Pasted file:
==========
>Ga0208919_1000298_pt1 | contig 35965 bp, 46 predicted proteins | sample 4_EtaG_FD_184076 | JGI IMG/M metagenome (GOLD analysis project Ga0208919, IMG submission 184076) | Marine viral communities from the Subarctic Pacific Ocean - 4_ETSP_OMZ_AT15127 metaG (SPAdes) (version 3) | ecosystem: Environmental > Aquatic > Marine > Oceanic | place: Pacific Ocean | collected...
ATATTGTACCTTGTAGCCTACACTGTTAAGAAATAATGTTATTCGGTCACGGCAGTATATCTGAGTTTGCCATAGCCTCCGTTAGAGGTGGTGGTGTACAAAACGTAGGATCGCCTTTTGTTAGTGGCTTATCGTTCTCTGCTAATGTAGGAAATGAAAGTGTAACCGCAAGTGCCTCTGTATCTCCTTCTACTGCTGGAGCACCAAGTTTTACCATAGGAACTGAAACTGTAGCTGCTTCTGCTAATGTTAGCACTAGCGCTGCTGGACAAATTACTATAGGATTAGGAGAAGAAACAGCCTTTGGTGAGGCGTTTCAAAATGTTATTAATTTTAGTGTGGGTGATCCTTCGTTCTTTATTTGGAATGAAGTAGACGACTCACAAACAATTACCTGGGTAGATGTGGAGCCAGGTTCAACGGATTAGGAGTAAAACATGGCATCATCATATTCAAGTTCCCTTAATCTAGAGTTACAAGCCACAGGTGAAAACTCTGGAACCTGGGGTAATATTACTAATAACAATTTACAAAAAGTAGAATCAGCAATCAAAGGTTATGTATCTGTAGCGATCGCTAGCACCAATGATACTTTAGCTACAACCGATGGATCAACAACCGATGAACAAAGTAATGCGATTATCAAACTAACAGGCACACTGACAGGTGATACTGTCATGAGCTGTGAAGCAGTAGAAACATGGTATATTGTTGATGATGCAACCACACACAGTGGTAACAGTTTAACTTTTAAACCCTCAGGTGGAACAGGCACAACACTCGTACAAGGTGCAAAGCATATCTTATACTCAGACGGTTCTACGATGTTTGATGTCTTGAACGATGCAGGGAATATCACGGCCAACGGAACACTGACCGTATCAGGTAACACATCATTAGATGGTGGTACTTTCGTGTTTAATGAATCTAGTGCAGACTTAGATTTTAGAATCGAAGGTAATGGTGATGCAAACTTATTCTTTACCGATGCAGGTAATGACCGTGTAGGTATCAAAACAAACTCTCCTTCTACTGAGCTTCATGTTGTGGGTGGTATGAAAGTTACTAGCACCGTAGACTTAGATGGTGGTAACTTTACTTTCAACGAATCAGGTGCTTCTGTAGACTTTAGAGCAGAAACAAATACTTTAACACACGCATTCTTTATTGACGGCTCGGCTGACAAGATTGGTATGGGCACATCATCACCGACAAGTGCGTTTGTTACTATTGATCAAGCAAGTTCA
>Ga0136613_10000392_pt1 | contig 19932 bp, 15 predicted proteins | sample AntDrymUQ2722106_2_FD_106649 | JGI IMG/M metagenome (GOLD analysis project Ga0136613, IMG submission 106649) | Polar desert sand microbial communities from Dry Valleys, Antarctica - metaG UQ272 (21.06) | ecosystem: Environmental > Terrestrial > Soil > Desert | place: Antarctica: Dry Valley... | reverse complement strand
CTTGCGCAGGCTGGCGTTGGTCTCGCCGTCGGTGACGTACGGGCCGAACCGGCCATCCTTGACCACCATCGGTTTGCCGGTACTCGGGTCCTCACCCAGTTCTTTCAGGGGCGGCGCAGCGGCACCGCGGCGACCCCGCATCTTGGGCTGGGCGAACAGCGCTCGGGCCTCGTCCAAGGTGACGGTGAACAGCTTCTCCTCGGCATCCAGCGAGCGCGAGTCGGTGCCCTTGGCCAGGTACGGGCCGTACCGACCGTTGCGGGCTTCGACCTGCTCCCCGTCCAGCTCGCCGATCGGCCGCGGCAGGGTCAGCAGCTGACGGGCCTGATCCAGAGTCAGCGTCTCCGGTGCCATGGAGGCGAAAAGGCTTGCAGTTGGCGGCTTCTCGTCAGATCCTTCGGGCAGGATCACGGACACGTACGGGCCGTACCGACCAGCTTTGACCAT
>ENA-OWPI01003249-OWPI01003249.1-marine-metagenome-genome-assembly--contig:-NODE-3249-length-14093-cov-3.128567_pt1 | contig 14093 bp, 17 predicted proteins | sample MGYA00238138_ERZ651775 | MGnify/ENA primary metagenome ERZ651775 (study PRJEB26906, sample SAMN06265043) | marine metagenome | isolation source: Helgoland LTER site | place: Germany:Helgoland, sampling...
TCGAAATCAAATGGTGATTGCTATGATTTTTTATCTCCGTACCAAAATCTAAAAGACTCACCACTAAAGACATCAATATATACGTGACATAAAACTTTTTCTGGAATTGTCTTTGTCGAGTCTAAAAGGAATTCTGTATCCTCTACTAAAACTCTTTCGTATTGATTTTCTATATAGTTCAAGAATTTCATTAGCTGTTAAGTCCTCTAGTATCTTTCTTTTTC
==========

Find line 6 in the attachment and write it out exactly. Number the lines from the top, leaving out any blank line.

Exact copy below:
TCGAAATCAAATGGTGATTGCTATGATTTTTTATCTCCGTACCAAAATCTAAAAGACTCACCACTAAAGACATCAATATATACGTGACATAAAACTTTTTCTGGAATTGTCTTTGTCGAGTCTAAAAGGAATTCTGTATCCTCTACTAAAACTCTTTCGTATTGATTTTCTATATAGTTCAAGAATTTCATTAGCTGTTAAGTCCTCTAGTATCTTTCTTTTTC